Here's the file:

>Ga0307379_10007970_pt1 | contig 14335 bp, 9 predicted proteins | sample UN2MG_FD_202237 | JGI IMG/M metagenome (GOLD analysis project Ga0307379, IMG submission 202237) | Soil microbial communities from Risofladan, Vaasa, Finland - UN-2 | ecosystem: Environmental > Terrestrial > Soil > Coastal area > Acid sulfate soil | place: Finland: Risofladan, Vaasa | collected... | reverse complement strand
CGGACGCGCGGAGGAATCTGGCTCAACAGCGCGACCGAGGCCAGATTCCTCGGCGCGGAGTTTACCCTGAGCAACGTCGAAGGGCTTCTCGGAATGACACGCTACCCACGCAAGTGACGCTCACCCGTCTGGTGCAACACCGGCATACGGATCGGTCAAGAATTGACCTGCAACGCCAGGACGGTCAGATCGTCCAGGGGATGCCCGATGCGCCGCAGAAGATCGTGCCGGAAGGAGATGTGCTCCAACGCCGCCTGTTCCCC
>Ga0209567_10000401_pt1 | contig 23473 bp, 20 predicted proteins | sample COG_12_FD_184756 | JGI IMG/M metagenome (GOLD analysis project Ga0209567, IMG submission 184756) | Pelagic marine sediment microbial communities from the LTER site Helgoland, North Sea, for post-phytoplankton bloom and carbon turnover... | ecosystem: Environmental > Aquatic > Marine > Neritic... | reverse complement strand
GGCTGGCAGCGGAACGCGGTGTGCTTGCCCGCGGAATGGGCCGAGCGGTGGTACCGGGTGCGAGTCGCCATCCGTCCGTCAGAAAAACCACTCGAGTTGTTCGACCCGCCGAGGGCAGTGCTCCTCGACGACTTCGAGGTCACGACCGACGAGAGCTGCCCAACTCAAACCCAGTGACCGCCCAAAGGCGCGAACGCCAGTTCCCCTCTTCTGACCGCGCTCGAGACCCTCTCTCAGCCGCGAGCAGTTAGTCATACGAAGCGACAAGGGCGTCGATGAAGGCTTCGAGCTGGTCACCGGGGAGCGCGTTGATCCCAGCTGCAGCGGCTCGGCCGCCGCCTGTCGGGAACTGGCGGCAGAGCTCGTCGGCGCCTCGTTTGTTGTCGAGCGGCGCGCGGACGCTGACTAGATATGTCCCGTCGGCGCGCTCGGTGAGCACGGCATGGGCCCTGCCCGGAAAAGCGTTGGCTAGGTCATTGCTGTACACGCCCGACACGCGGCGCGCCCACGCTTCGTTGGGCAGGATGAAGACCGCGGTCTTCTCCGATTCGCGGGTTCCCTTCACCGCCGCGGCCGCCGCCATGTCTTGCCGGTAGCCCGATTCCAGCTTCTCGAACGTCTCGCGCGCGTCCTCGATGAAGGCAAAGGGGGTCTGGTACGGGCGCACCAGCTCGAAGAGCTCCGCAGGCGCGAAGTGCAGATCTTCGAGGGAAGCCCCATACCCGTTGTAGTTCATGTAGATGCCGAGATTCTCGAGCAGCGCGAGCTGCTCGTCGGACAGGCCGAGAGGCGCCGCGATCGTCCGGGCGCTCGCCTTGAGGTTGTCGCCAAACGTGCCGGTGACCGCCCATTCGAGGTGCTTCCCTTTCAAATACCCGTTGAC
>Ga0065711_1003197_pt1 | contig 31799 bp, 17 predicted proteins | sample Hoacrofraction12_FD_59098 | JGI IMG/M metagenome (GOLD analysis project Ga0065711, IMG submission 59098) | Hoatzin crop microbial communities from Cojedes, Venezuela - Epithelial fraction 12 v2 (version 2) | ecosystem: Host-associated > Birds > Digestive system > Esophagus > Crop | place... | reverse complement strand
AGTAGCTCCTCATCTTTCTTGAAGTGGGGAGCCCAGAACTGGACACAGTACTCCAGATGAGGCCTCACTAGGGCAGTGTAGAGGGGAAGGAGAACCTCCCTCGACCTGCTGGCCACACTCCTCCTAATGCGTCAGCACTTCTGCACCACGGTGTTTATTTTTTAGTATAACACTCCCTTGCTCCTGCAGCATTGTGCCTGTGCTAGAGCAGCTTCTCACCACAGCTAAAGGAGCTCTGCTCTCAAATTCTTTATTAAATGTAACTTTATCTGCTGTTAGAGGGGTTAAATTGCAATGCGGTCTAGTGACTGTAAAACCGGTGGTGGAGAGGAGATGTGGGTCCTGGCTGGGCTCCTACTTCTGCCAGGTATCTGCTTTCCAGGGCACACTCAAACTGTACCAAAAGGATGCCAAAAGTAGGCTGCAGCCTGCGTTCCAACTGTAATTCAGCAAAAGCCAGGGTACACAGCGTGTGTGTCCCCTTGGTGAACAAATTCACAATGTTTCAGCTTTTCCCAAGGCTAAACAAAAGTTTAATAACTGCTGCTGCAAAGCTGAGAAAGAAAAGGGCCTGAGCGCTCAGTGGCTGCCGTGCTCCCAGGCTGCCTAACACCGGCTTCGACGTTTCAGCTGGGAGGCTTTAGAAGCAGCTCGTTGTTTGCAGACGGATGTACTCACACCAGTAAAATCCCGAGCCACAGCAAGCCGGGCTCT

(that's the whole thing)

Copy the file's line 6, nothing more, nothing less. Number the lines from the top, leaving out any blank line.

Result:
AGTAGCTCCTCATCTTTCTTGAAGTGGGGAGCCCAGAACTGGACACAGTACTCCAGATGAGGCCTCACTAGGGCAGTGTAGAGGGGAAGGAGAACCTCCCTCGACCTGCTGGCCACACTCCTCCTAATGCGTCAGCACTTCTGCACCACGGTGTTTATTTTTTAGTATAACACTCCCTTGCTCCTGCAGCATTGTGCCTGTGCTAGAGCAGCTTCTCACCACAGCTAAAGGAGCTCTGCTCTCAAATTCTTTATTAAATGTAACTTTATCTGCTGTTAGAGGGGTTAAATTGCAATGCGGTCTAGTGACTGTAAAACCGGTGGTGGAGAGGAGATGTGGGTCCTGGCTGGGCTCCTACTTCTGCCAGGTATCTGCTTTCCAGGGCACACTCAAACTGTACCAAAAGGATGCCAAAAGTAGGCTGCAGCCTGCGTTCCAACTGTAATTCAGCAAAAGCCAGGGTACACAGCGTGTGTGTCCCCTTGGTGAACAAATTCACAATGTTTCAGCTTTTCCCAAGGCTAAACAAAAGTTTAATAACTGCTGCTGCAAAGCTGAGAAAGAAAAGGGCCTGAGCGCTCAGTGGCTGCCGTGCTCCCAGGCTGCCTAACACCGGCTTCGACGTTTCAGCTGGGAGGCTTTAGAAGCAGCTCGTTGTTTGCAGACGGATGTACTCACACCAGTAAAATCCCGAGCCACAGCAAGCCGGGCTCT